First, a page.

New shop options?

Discussion in 'Garages, Workshops & Tools' started by CB-Man, Mar 5, 2013.

  1. CB-Man

    CB-Man Veteran Member

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    May 25, 2011
    Newport, MI
    Ok. I have an old 30x30 pole barn where my boat tractor lawn mowers atv.. Etc live. I plan on putting a concrete floor in and clearing out my attached garage for only cars stuff. Making a shop. But it is small and I would an going to see if I can get financed to build an actual shop.

    So my question is for those of you who went through the process of having a garage/shop built. What are the pros/cons and opinions on likes and dislikes of the different build style options.
    Concrete slab with a steel truss building, pole barn finished with concrete poured floor or a conventional garage stick built with 2ft block or poured concrete footers ?
     
  2. mickstan

    mickstan Veteran Member

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    Jun 11, 2012
    E'ville, IL
    Well, if you are planning to use it in the winter time, you'll need to pour a frost wall (3-4 ft deep) no matter what the building type. A slab floor will suck up the cold in a BIG way without a frost wall. My free standing garage(26x28) was actually a kit from the local lumberyard. I got some friends together and a backhoe to dig the footing and frost wall. Rented the forms and got another friend who does concrete to do all the concrete work. We poured the floor on a 50 degree, damp overcast fall morning at sun-up. Perfect weather for concrete work! Borrowed a couple of plate tampers to compact the ag-lime before pouring the floor. Put rebar tied together every 18 inches and anchored into the walls for the floor. The floor is 5 inches thick. Brought the friends together for a couple of days and erected the building. Had the lumberyard deliver the trusses and we set them in place. Lumberyard used the boom truck for the roof sheeting and again for the shingles. Put up the siding and such myself with one other guy. It took less than a month for the entire process. Insulated, drywalled, insulated 16ft door, 100 amp service and lots of outlets!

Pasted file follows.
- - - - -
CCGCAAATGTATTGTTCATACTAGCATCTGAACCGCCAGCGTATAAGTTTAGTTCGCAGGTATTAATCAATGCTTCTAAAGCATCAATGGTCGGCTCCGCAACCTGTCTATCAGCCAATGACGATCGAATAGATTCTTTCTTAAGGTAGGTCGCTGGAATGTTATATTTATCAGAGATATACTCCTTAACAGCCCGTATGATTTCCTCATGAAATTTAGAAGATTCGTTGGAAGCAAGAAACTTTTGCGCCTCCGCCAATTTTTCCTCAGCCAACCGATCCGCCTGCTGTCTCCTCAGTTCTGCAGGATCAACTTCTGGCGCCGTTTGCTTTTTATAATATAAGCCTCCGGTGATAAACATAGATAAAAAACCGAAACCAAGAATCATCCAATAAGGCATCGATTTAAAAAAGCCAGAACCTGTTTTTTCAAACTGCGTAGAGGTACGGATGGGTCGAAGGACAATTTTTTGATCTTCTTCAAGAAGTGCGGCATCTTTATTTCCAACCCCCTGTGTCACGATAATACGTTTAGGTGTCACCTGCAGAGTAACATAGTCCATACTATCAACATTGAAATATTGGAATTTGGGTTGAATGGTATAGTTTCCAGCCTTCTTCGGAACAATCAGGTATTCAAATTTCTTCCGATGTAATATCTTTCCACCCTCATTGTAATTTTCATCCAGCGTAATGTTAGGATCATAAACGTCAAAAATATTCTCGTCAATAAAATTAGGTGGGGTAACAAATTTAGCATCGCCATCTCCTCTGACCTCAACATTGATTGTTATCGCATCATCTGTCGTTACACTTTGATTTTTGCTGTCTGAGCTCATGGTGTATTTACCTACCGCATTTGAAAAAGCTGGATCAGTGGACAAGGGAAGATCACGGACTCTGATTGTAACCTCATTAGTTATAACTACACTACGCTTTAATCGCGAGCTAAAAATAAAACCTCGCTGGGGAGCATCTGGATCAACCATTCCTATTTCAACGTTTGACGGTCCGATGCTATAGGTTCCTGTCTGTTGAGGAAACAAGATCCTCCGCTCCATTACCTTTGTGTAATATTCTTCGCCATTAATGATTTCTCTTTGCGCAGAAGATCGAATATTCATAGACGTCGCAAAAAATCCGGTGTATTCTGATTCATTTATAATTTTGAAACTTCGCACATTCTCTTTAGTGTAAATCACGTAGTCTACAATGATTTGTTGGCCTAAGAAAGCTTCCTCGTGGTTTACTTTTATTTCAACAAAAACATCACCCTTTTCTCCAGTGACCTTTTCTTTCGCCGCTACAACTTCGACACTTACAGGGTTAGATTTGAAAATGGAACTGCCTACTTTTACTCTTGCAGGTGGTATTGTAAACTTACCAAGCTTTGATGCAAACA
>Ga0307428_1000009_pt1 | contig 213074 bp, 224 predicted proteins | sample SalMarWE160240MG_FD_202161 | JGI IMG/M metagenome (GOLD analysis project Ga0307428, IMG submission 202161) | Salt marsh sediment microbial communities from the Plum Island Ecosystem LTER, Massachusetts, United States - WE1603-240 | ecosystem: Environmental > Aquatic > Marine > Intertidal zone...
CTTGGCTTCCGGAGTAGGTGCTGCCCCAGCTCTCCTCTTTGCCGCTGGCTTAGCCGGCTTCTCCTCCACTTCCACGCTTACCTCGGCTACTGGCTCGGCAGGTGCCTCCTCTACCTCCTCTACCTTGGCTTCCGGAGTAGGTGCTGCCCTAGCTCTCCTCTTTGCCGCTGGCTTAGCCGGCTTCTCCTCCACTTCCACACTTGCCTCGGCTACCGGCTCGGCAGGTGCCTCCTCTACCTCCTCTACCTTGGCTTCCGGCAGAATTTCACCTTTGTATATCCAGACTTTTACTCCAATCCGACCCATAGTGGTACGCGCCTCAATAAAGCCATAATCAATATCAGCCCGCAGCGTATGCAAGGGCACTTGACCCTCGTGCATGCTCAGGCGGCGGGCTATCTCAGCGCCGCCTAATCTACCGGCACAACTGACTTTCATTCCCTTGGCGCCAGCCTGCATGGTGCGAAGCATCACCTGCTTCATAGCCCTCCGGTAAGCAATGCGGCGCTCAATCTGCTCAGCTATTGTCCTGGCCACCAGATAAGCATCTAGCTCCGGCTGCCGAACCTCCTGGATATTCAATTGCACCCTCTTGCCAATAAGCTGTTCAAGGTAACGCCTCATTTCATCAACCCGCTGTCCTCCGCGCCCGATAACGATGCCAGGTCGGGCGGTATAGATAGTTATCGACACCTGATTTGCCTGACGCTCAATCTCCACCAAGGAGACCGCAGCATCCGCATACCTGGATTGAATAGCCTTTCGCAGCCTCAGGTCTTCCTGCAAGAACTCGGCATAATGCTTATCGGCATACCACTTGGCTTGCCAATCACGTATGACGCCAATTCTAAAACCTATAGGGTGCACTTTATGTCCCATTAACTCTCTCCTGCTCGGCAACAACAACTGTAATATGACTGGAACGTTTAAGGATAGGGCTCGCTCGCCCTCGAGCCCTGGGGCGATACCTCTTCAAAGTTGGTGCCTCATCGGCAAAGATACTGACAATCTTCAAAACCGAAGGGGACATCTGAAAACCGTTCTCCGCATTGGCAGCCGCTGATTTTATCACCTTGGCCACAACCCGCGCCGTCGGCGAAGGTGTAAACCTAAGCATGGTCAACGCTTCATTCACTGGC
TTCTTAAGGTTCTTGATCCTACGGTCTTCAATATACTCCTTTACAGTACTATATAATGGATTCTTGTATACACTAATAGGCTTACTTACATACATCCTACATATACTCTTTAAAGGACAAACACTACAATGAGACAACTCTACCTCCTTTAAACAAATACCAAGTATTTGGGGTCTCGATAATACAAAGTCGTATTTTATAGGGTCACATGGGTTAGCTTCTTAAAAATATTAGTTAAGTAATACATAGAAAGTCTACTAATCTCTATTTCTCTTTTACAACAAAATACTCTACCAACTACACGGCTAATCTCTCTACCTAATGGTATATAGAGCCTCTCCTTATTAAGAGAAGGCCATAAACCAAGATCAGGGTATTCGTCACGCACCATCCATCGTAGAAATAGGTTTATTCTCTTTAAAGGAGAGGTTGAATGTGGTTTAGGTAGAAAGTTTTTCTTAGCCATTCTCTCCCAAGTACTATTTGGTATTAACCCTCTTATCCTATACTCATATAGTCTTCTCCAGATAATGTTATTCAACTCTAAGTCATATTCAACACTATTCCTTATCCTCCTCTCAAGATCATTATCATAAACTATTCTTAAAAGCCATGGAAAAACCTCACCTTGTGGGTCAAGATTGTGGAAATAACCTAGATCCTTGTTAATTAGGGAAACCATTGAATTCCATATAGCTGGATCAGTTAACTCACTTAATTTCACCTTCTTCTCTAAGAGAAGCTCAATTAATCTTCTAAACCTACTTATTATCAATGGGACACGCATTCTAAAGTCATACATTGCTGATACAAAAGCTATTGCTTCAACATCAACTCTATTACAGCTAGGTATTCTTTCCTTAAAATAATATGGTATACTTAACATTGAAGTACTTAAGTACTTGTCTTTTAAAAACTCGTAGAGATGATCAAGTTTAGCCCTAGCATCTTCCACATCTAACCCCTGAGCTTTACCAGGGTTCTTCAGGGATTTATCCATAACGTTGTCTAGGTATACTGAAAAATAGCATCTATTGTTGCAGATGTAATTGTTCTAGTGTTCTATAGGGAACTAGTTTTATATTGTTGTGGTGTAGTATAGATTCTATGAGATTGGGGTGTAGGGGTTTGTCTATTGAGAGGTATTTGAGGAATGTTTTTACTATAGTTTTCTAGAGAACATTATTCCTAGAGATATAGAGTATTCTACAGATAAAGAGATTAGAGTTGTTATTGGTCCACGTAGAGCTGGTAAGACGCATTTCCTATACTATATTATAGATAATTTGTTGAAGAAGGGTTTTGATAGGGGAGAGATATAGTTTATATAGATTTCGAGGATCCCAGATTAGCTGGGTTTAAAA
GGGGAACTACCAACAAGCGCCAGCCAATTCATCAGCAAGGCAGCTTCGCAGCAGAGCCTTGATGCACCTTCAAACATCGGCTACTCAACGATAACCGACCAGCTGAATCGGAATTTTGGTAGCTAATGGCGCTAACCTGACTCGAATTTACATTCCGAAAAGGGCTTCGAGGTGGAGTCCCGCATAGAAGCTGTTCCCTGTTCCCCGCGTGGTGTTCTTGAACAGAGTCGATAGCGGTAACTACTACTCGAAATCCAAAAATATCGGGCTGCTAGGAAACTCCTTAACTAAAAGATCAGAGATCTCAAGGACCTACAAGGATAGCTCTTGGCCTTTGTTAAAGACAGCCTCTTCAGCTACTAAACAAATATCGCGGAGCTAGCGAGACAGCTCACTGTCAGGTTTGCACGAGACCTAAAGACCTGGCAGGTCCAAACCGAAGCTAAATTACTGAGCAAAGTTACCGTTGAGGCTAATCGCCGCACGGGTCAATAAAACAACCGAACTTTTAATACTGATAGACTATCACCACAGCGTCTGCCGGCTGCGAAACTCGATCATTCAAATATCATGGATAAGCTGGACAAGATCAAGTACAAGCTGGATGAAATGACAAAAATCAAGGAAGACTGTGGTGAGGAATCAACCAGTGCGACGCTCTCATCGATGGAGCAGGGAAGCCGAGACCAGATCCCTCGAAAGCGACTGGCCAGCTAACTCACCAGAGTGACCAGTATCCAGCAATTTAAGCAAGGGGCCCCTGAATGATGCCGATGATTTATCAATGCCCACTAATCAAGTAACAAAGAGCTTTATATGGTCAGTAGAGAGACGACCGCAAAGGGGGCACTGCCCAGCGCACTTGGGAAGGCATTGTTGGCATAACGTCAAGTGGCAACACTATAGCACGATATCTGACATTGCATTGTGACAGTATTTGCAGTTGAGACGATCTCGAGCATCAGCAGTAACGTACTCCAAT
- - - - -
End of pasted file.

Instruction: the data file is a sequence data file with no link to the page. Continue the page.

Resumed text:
I've got TONS of pictures of the entire process. Best investment in my property bar-none. Plenty of room, 2 1/2 cars wide, and a nice 8 foot deep area across the back for the workbenchs and stuff.

    My buddy built a huge pole barn a year earlier. Poured the floor after it was up. He insulated it and put a gas furnace in, but the floor makes it soooo cold he really cant use it in the winter and it sweats like crazy in the spring.
     
  3. CB-Man

    CB-Man Veteran Member

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    May 25, 2011
    Newport, MI
    Thanks!

    Thanks for the reply! That is a good point about the frost wall. I think I do remember my friend talking about that. I have a friend who does concrete as well. Everyone always says build it yourself. I moved to where I am 4 years ago. I don't have many friends. I don't think I could get people together to help build it. I will definitely go that way though with the frost wall.
    I am pretty handy around the house with remodeling projects but I have never built anything or did any siding of roofs.
    Hanging siding seams easy enough it's the flashing and over hangs and soffits that seam hard.
     
  4. mickstan

    mickstan Veteran Member

    927
    5
    Jun 11, 2012
    E'ville, IL
    In a cold weather area, you really need the frost wall. Use your friend who does concrete work to the fullest extent! I had never "built" anything like my garage before either. First time adventure for me too. But it was a great way to learn how houses are built. Get yourself a GOOD circular saw, and I HIGHLY recommend a Paslode gas operated framing nail gun, its worth its weight in gold, and a GOOD cordless drill.